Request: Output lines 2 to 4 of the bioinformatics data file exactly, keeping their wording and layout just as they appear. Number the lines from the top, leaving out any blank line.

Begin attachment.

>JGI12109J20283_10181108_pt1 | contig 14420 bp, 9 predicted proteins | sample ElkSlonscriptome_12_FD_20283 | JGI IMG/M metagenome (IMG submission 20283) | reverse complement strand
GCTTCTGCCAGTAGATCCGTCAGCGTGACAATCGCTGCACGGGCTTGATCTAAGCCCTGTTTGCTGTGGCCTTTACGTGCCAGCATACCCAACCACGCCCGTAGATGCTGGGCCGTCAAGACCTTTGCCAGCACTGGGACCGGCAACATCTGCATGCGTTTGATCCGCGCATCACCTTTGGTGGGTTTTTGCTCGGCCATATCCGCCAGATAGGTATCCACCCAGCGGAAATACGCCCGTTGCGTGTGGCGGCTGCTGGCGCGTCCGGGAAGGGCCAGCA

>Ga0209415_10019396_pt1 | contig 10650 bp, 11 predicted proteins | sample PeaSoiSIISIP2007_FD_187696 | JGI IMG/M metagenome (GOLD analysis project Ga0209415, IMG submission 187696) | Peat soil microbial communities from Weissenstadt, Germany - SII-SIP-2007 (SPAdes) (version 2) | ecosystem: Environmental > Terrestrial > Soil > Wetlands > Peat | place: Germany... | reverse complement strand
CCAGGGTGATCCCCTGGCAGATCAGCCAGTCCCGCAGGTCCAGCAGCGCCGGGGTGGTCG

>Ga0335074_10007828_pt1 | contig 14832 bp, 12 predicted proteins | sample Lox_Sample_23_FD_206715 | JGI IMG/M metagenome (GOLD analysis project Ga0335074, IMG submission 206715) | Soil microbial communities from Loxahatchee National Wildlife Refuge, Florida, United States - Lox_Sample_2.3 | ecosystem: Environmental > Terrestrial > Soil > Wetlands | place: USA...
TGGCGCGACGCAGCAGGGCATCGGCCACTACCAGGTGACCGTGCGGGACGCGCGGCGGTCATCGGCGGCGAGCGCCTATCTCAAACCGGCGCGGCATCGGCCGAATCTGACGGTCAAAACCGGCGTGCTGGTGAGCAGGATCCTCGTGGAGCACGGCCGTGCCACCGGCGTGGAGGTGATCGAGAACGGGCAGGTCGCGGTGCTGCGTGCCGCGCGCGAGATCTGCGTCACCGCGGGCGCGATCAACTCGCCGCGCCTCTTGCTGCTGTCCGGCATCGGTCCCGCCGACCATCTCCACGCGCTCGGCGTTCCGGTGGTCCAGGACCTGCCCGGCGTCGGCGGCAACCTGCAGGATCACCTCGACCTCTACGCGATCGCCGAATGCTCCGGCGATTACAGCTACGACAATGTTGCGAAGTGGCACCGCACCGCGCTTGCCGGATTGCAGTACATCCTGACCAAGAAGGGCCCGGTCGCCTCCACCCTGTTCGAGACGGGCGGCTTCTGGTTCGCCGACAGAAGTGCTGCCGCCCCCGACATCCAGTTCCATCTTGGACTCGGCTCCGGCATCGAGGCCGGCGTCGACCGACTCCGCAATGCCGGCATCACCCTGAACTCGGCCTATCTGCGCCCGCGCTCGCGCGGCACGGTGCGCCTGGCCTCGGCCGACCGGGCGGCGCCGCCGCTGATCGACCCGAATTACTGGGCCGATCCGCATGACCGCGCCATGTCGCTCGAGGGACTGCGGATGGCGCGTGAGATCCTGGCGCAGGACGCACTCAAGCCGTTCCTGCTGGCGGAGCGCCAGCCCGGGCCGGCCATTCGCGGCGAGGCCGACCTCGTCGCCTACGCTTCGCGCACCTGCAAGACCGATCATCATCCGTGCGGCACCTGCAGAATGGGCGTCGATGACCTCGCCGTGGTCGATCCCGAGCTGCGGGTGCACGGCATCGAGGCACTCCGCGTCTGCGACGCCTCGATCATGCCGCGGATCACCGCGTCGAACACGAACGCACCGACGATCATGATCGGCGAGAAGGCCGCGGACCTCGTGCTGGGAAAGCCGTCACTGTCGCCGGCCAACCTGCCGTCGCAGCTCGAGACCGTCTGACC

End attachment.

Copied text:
GCTTCTGCCAGTAGATCCGTCAGCGTGACAATCGCTGCACGGGCTTGATCTAAGCCCTGTTTGCTGTGGCCTTTACGTGCCAGCATACCCAACCACGCCCGTAGATGCTGGGCCGTCAAGACCTTTGCCAGCACTGGGACCGGCAACATCTGCATGCGTTTGATCCGCGCATCACCTTTGGTGGGTTTTTGCTCGGCCATATCCGCCAGATAGGTATCCACCCAGCGGAAATACGCCCGTTGCGTGTGGCGGCTGCTGGCGCGTCCGGGAAGGGCCAGCA

>Ga0209415_10019396_pt1 | contig 10650 bp, 11 predicted proteins | sample PeaSoiSIISIP2007_FD_187696 | JGI IMG/M metagenome (GOLD analysis project Ga0209415, IMG submission 187696) | Peat soil microbial communities from Weissenstadt, Germany - SII-SIP-2007 (SPAdes) (version 2) | ecosystem: Environmental > Terrestrial > Soil > Wetlands > Peat | place: Germany... | reverse complement strand
CCAGGGTGATCCCCTGGCAGATCAGCCAGTCCCGCAGGTCCAGCAGCGCCGGGGTGGTCG